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Page to Screen | Author Speak

By January 16, 2019No Comments

Source : India Today

The Rise of Sivagami, will soon be a Netflix series.


Anand Neelakantan straddles print, movies and television. He’s developing a three-book prequel to Baahubali, for instance, and the first of the lot, The Rise of Sivagami, will soon be a Netflix series. He spoke with India Today about translating the page to the screen.

Q: Several of your books have been adapted for movies and television series. How do you feel about seeing your words come to life on screen?

A. In the present era, what could be more satisfying than writing stories that get adapted to films and web series? I feel elated, it is a dream come true.

Q: Do you think creative writing, on the whole, is moving towards the screen these days-be it movies, television or the web?

A. Stories can be told through various mediums. In an earlier era, poetry, plays and novels were the primary medium of telling stories. Now screen, whether it is IMAX size or the mobile screen size, has become the primary storytelling medium. If you want to be an impactful storyteller, you cannot stay away from the screen.

Q: We hear the screen rights for Vanara: the Legend of Baali, Sugreeva and Tara were bought within two days of its release.

A. Sidharth Jain of The Story Ink Agency happened to read my book and loved it. When he showed it to major studios, many were enthused by the story. DAR Media and KR Films came forward with an offer I couldn’t refuse. Thus, one of the biggest book-to-screen adaptation deals was signed for my fifth book.

Q: In one of your interviews, you’ve called Vanara your ‘best work till date’. Would you like to elaborate on that?

A. Vanara was written with the big screen in mind. The Rise of Sivagami-the first book of my Baahubali series-was written with web series in mind. My first three books-Asura, Roll of the Dice and Rise of Kali were pure novels and may have higher literary value. Vanara, on the other hand, is highly visual. Many who have read the book say every scene unfolds like a film. In this era dominated by the screen, this is a big compliment.

Q: Asura was told from Ravana’s POV; the Ajaya series focused on the Kauravas. What made you consider writing these books from the perspective of the vanquished/’villains’?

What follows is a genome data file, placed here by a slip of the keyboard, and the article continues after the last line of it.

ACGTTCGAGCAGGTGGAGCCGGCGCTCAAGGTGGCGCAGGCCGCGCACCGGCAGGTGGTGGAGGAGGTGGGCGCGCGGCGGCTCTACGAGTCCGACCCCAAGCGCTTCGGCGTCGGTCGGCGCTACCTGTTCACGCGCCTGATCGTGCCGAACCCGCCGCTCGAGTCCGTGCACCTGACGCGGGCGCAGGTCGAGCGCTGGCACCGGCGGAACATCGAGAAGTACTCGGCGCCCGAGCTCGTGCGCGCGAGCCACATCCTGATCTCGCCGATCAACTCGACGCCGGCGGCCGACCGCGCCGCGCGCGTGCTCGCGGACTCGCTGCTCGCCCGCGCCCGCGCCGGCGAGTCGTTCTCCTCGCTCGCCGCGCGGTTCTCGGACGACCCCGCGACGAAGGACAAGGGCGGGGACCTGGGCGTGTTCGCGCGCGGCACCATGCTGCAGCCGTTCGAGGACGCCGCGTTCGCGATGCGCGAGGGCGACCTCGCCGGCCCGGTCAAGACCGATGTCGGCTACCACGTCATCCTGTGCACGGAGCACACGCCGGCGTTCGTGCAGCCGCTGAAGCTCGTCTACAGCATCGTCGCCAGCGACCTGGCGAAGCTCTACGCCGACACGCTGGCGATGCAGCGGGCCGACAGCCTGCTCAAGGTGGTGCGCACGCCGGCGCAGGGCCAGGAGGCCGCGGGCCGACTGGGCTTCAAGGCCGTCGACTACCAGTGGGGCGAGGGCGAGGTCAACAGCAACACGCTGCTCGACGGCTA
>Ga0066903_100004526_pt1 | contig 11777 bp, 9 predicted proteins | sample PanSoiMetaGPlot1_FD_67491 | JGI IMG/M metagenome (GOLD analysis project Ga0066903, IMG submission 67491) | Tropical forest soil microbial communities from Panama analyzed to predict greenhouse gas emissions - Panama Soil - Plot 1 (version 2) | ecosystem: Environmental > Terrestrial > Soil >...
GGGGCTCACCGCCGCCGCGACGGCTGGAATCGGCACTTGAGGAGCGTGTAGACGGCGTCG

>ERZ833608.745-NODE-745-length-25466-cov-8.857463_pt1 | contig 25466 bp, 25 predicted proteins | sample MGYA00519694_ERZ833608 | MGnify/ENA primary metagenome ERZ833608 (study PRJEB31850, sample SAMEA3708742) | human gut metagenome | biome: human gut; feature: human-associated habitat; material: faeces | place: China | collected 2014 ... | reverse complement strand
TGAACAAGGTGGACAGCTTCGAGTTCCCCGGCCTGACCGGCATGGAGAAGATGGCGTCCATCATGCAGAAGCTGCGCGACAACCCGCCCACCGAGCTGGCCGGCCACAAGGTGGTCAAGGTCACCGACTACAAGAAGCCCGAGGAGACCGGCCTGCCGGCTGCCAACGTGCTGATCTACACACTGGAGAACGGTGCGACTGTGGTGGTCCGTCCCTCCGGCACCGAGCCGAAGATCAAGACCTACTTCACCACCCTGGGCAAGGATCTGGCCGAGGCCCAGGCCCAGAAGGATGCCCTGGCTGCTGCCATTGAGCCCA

A: I believe the best way to understand a story is to approach from all sides. Hence I wrote Asura from Ravana’s POV, Siya Ke Ram, the series in Star TV, I wrote from Sita’s point of view and Mahabali Hanuman, the Sony TV series, from Hanuman’s point of view. Vanara is from the POV of Baali, Tara and Sugreeva. There are more stories to come from characters of Ramayana and Mahabharata. Only when I move away from the conventional path do I discover great stories that are waiting to be told.

Q: Who are your favourite writers? How do you research your subject? Do you also read a lot of mythology from other, foreign cultures?

A: My favourite writers till now remain Valmiki and Veda Vyasa. I read a lot of Indian writers who write in Indian languages. Basheer, M T Vasudevan Nair, S L Byrappa etc remain my other favourites. I do not read much of foreign mythology, though I read literary works and thrillers that are written from foreign authors.

Q: Another very interesting project seems to be the Baahubali trilogy you are working on, that is supposed to serve as a prequel to SS Rajamouli’s blockbuster film franchise. Why a prequel?

A: Why not a prequel? Baahubali is a great story. Even with two films, not even ten percent of the story has not been told. A series of Novels helps us to create a fictional history of Mahishmathi. It is written like a historical fiction with more than forty characters who do not appear in the movie. The canvas and the time period is bigger than the slice of story that appeared in the film. Who knows, may be after many hundred years, people may think a kingdom called Mahishmathi existed and Baahubali was the king there. Perhaps, one day, Baahubali may become a God and there would be public lynching of Bhallala Deva effigy, signifying the victory of good versus evil.

Q: Do you think Hindu mythology is more relevant/necessary in today’s world? What do you think of some political forces trying to twist/use it for their own agenda?

A: The greatness of Indian Puranas is in their diversity. There are many hundred Ramayanas and thousands of versions of Mahabharata across the world. The kind of variations and often contradictions from one text to another is mind-boggling. It is essential to keep this diversity alive as India itself is a vastly diverse country. Political forces had always used religion and stories to manipulate people since time immemorial and there is nothing new in what is happening now. India has always resisted any move for quenching subaltern voices and has reacted with more vigor with varied versions. The kind of victory in purging differing versions of the scriptures and holy stories that Catholic Church achieved with the help of violence and force is not going to happen in India for the simple reason that there is no central church. In diversity of thought, culture, language and philosophy lies India’s beauty and strength.

Q: Recently, UP has been on a city renaming binge (Allahabad to Prayagraj, Faizabad to Ayodhya, etc). Your views?

A: Nothing wrong in renaming any cities. Allahabad was not the original name of Prayag. It was renamed to Allahabad by the victor of the war. When the victors change, they will change the names, stories, histories and even landscapes to suit their need. If Madras can rename itself to the original Chennai and Bombay to Mumbai, why can’t the people of Ayodhya call their town Ayodhya.

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